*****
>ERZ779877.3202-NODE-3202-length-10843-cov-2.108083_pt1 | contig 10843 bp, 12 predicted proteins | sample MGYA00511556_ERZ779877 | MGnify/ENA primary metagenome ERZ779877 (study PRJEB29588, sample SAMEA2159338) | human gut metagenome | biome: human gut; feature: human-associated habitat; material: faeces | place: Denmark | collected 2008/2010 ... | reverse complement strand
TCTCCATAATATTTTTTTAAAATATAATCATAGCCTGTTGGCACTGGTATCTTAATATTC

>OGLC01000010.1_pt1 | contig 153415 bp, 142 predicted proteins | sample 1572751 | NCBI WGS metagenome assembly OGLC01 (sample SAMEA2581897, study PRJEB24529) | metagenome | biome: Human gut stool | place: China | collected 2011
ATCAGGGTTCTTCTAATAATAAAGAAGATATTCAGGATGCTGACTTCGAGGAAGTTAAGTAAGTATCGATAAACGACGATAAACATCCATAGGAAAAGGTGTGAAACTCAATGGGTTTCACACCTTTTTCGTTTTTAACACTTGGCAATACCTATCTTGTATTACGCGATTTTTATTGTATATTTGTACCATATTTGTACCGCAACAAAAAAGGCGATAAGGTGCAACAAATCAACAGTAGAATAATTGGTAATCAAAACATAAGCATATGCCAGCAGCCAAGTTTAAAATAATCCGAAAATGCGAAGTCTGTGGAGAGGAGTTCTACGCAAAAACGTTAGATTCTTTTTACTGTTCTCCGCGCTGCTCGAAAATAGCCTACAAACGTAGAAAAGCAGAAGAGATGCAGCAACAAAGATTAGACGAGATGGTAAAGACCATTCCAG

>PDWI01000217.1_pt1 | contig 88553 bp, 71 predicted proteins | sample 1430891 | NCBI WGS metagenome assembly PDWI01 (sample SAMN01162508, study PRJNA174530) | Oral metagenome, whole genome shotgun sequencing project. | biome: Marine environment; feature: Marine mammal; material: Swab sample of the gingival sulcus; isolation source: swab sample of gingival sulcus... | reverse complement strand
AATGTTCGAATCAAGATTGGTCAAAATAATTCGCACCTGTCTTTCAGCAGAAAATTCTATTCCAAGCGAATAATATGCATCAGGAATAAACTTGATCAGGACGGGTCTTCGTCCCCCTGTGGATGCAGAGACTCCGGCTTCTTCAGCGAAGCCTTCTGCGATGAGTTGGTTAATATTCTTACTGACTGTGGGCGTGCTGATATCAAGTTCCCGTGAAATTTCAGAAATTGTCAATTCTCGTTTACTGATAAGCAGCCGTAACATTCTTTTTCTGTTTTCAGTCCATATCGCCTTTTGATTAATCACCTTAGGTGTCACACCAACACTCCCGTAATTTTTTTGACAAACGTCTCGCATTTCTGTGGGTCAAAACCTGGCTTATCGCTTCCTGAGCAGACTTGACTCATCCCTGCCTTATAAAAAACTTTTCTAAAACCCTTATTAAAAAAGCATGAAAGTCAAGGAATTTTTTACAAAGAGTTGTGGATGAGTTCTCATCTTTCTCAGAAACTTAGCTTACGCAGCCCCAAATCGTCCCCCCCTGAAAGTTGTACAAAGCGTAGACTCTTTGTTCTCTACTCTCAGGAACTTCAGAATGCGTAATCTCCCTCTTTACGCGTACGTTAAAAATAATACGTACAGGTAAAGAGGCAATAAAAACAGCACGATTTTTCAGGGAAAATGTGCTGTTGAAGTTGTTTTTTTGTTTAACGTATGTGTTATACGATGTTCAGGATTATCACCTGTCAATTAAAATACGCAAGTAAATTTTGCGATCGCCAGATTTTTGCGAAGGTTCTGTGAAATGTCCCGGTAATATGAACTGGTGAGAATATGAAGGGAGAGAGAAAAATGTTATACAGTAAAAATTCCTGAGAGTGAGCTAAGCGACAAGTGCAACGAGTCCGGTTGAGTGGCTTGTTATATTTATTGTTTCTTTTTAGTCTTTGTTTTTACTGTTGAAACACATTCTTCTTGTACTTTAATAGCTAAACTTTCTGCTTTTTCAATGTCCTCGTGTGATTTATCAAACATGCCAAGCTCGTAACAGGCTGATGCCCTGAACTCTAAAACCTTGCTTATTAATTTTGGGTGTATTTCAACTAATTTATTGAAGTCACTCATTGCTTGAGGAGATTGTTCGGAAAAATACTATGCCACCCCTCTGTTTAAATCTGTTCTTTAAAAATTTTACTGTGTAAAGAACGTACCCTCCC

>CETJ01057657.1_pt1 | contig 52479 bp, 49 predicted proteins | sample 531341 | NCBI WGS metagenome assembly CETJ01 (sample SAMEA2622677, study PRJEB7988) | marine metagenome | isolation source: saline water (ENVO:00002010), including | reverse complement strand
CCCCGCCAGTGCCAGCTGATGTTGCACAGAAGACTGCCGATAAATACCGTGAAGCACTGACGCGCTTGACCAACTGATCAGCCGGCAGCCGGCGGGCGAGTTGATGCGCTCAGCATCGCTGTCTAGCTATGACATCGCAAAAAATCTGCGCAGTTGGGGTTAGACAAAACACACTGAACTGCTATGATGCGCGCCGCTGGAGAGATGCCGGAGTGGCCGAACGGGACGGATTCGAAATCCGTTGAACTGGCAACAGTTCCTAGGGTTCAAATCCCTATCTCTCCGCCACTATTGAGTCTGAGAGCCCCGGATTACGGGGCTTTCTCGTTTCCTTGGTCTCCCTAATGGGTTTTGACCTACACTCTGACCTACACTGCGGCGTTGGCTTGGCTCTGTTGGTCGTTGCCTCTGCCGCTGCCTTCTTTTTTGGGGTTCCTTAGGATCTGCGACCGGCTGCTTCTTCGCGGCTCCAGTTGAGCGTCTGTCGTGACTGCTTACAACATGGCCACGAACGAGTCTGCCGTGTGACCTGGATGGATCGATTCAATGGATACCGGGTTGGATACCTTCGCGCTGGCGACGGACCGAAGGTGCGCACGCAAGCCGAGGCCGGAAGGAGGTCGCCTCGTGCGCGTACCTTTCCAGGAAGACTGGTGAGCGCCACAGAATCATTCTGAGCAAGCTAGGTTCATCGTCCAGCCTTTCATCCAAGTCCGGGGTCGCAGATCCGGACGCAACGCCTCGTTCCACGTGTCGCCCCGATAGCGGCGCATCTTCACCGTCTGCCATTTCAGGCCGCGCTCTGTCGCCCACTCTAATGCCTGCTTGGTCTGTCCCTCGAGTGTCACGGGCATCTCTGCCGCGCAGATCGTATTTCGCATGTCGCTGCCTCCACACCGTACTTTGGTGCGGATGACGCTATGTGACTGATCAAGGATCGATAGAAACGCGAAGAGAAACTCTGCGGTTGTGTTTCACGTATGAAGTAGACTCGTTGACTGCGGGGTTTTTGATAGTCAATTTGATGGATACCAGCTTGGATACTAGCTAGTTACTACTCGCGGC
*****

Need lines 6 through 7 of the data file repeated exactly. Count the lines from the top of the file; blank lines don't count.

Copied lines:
AATGTTCGAATCAAGATTGGTCAAAATAATTCGCACCTGTCTTTCAGCAGAAAATTCTATTCCAAGCGAATAATATGCATCAGGAATAAACTTGATCAGGACGGGTCTTCGTCCCCCTGTGGATGCAGAGACTCCGGCTTCTTCAGCGAAGCCTTCTGCGATGAGTTGGTTAATATTCTTACTGACTGTGGGCGTGCTGATATCAAGTTCCCGTGAAATTTCAGAAATTGTCAATTCTCGTTTACTGATAAGCAGCCGTAACATTCTTTTTCTGTTTTCAGTCCATATCGCCTTTTGATTAATCACCTTAGGTGTCACACCAACACTCCCGTAATTTTTTTGACAAACGTCTCGCATTTCTGTGGGTCAAAACCTGGCTTATCGCTTCCTGAGCAGACTTGACTCATCCCTGCCTTATAAAAAACTTTTCTAAAACCCTTATTAAAAAAGCATGAAAGTCAAGGAATTTTTTACAAAGAGTTGTGGATGAGTTCTCATCTTTCTCAGAAACTTAGCTTACGCAGCCCCAAATCGTCCCCCCCTGAAAGTTGTACAAAGCGTAGACTCTTTGTTCTCTACTCTCAGGAACTTCAGAATGCGTAATCTCCCTCTTTACGCGTACGTTAAAAATAATACGTACAGGTAAAGAGGCAATAAAAACAGCACGATTTTTCAGGGAAAATGTGCTGTTGAAGTTGTTTTTTTGTTTAACGTATGTGTTATACGATGTTCAGGATTATCACCTGTCAATTAAAATACGCAAGTAAATTTTGCGATCGCCAGATTTTTGCGAAGGTTCTGTGAAATGTCCCGGTAATATGAACTGGTGAGAATATGAAGGGAGAGAGAAAAATGTTATACAGTAAAAATTCCTGAGAGTGAGCTAAGCGACAAGTGCAACGAGTCCGGTTGAGTGGCTTGTTATATTTATTGTTTCTTTTTAGTCTTTGTTTTTACTGTTGAAACACATTCTTCTTGTACTTTAATAGCTAAACTTTCTGCTTTTTCAATGTCCTCGTGTGATTTATCAAACATGCCAAGCTCGTAACAGGCTGATGCCCTGAACTCTAAAACCTTGCTTATTAATTTTGGGTGTATTTCAACTAATTTATTGAAGTCACTCATTGCTTGAGGAGATTGTTCGGAAAAATACTATGCCACCCCTCTGTTTAAATCTGTTCTTTAAAAATTTTACTGTGTAAAGAACGTACCCTCCC

>CETJ01057657.1_pt1 | contig 52479 bp, 49 predicted proteins | sample 531341 | NCBI WGS metagenome assembly CETJ01 (sample SAMEA2622677, study PRJEB7988) | marine metagenome | isolation source: saline water (ENVO:00002010), including | reverse complement strand